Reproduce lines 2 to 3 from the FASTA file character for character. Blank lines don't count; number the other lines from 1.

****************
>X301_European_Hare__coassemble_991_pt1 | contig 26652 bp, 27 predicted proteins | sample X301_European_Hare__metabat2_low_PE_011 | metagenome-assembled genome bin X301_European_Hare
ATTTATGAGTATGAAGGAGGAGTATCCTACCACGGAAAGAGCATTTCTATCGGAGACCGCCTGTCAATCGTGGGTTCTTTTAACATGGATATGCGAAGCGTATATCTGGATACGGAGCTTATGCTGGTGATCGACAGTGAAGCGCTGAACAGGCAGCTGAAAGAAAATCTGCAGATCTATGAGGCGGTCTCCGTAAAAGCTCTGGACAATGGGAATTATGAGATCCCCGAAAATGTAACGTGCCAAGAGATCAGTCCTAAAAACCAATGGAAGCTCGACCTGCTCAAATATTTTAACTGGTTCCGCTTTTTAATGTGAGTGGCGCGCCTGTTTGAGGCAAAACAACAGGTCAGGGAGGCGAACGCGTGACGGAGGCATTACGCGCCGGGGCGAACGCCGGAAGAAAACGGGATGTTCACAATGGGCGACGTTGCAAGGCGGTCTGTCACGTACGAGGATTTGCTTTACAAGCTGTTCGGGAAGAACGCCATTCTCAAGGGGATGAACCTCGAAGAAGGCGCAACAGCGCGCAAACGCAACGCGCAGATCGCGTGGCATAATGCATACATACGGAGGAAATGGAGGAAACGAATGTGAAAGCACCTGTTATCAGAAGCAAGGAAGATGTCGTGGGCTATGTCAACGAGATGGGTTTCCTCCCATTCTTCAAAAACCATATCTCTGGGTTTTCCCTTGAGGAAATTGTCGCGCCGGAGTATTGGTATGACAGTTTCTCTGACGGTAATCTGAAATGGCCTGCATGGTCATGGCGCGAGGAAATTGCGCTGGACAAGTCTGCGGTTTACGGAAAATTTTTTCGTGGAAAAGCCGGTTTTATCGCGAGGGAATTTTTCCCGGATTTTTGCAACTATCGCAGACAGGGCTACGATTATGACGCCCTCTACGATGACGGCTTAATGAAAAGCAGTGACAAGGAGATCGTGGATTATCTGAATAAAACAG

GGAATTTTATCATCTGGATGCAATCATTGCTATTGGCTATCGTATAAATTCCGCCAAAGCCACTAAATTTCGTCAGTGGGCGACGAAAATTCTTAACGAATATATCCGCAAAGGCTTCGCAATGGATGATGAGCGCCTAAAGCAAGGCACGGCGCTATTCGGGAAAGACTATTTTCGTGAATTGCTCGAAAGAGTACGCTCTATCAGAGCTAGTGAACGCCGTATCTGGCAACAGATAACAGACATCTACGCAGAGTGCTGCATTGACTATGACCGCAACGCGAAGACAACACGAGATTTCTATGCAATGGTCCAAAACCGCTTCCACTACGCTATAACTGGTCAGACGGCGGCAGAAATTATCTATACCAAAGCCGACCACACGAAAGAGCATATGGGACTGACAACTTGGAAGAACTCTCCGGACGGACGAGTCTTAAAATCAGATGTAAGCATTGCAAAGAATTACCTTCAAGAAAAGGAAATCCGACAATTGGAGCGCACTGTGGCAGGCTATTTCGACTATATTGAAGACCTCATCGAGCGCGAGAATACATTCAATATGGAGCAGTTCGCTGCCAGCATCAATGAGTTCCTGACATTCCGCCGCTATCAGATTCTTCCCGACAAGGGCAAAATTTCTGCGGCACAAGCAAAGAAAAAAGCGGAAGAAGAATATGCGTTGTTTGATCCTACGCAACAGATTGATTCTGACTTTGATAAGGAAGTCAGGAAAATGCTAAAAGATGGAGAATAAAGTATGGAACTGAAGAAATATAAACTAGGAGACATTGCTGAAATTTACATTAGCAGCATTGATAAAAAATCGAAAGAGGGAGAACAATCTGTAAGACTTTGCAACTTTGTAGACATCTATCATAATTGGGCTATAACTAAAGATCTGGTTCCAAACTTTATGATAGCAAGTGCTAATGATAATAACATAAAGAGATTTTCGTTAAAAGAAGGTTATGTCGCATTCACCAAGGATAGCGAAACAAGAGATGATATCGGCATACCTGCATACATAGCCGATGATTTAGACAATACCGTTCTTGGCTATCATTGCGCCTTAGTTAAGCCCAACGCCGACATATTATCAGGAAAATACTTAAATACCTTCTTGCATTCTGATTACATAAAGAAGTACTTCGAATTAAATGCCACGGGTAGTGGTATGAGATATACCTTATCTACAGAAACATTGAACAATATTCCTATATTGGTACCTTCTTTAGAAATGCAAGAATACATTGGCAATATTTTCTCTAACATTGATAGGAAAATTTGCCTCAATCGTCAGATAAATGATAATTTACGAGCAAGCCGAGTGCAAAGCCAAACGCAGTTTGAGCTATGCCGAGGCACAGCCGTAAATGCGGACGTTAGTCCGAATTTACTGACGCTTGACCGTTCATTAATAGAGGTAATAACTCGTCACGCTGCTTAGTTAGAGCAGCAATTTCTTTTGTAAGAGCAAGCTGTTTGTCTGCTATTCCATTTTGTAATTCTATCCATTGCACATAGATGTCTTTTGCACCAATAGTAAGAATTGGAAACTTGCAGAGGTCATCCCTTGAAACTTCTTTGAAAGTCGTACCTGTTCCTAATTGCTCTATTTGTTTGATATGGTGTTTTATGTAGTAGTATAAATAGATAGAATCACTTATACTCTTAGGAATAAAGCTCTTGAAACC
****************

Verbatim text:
ATTTATGAGTATGAAGGAGGAGTATCCTACCACGGAAAGAGCATTTCTATCGGAGACCGCCTGTCAATCGTGGGTTCTTTTAACATGGATATGCGAAGCGTATATCTGGATACGGAGCTTATGCTGGTGATCGACAGTGAAGCGCTGAACAGGCAGCTGAAAGAAAATCTGCAGATCTATGAGGCGGTCTCCGTAAAAGCTCTGGACAATGGGAATTATGAGATCCCCGAAAATGTAACGTGCCAAGAGATCAGTCCTAAAAACCAATGGAAGCTCGACCTGCTCAAATATTTTAACTGGTTCCGCTTTTTAATGTGAGTGGCGCGCCTGTTTGAGGCAAAACAACAGGTCAGGGAGGCGAACGCGTGACGGAGGCATTACGCGCCGGGGCGAACGCCGGAAGAAAACGGGATGTTCACAATGGGCGACGTTGCAAGGCGGTCTGTCACGTACGAGGATTTGCTTTACAAGCTGTTCGGGAAGAACGCCATTCTCAAGGGGATGAACCTCGAAGAAGGCGCAACAGCGCGCAAACGCAACGCGCAGATCGCGTGGCATAATGCATACATACGGAGGAAATGGAGGAAACGAATGTGAAAGCACCTGTTATCAGAAGCAAGGAAGATGTCGTGGGCTATGTCAACGAGATGGGTTTCCTCCCATTCTTCAAAAACCATATCTCTGGGTTTTCCCTTGAGGAAATTGTCGCGCCGGAGTATTGGTATGACAGTTTCTCTGACGGTAATCTGAAATGGCCTGCATGGTCATGGCGCGAGGAAATTGCGCTGGACAAGTCTGCGGTTTACGGAAAATTTTTTCGTGGAAAAGCCGGTTTTATCGCGAGGGAATTTTTCCCGGATTTTTGCAACTATCGCAGACAGGGCTACGATTATGACGCCCTCTACGATGACGGCTTAATGAAAAGCAGTGACAAGGAGATCGTGGATTATCTGAATAAAACAG

GGAATTTTATCATCTGGATGCAATCATTGCTATTGGCTATCGTATAAATTCCGCCAAAGCCACTAAATTTCGTCAGTGGGCGACGAAAATTCTTAACGAATATATCCGCAAAGGCTTCGCAATGGATGATGAGCGCCTAAAGCAAGGCACGGCGCTATTCGGGAAAGACTATTTTCGTGAATTGCTCGAAAGAGTACGCTCTATCAGAGCTAGTGAACGCCGTATCTGGCAACAGATAACAGACATCTACGCAGAGTGCTGCATTGACTATGACCGCAACGCGAAGACAACACGAGATTTCTATGCAATGGTCCAAAACCGCTTCCACTACGCTATAACTGGTCAGACGGCGGCAGAAATTATCTATACCAAAGCCGACCACACGAAAGAGCATATGGGACTGACAACTTGGAAGAACTCTCCGGACGGACGAGTCTTAAAATCAGATGTAAGCATTGCAAAGAATTACCTTCAAGAAAAGGAAATCCGACAATTGGAGCGCACTGTGGCAGGCTATTTCGACTATATTGAAGACCTCATCGAGCGCGAGAATACATTCAATATGGAGCAGTTCGCTGCCAGCATCAATGAGTTCCTGACATTCCGCCGCTATCAGATTCTTCCCGACAAGGGCAAAATTTCTGCGGCACAAGCAAAGAAAAAAGCGGAAGAAGAATATGCGTTGTTTGATCCTACGCAACAGATTGATTCTGACTTTGATAAGGAAGTCAGGAAAATGCTAAAAGATGGAGAATAAAGTATGGAACTGAAGAAATATAAACTAGGAGACATTGCTGAAATTTACATTAGCAGCATTGATAAAAAATCGAAAGAGGGAGAACAATCTGTAAGACTTTGCAACTTTGTAGACATCTATCATAATTGGGCTATAACTAAAGATCTGGTTCCAAACTTTATGATAGCAAGTGCTAATGATAATAACATAAAGAGATTTTCGTTAAAAGAAGGTTATGTCGCATTCACCAAGGATAGCGAAACAAGAGATGATATCGGCATACCTGCATACATAGCCGATGATTTAGACAATACCGTTCTTGGCTATCATTGCGCCTTAGTTAAGCCCAACGCCGACATATTATCAGGAAAATACTTAAATACCTTCTTGCATTCTGATTACATAAAGAAGTACTTCGAATTAAATGCCACGGGTAGTGGTATGAGATATACCTTATCTACAGAAACATTGAACAATATTCCTATATTGGTACCTTCTTTAGAAATGCAAGAATACATTGGCAATATTTTCTCTAACATTGATAGGAAAATTTGCCTCAATCGTCAGATAAATGATAATTTACGAGCAAGCCGAGTGCAAAGCCAAACGCAGTTTGAGCTATGCCGAGGCACAGCCGTAAATGCGGACGTTAGTCCGAATTTACTGACGCTTGACCGTTCATTAATAGAGGTAATAACTCGTCACGCTGCTTAGTTAGAGCAGCAATTTCTTTTGTAAGAGCAAGCTGTTTGTCTGCTATTCCATTTTGTAATTCTATCCATTGCACATAGATGTCTTTTGCACCAATAGTAAGAATTGGAAACTTGCAGAGGTCATCCCTTGAAACTTCTTTGAAAGTCGTACCTGTTCCTAATTGCTCTATTTGTTTGATATGGTGTTTTATGTAGTAGTATAAATAGATAGAATCACTTATACTCTTAGGAATAAAGCTCTTGAAACC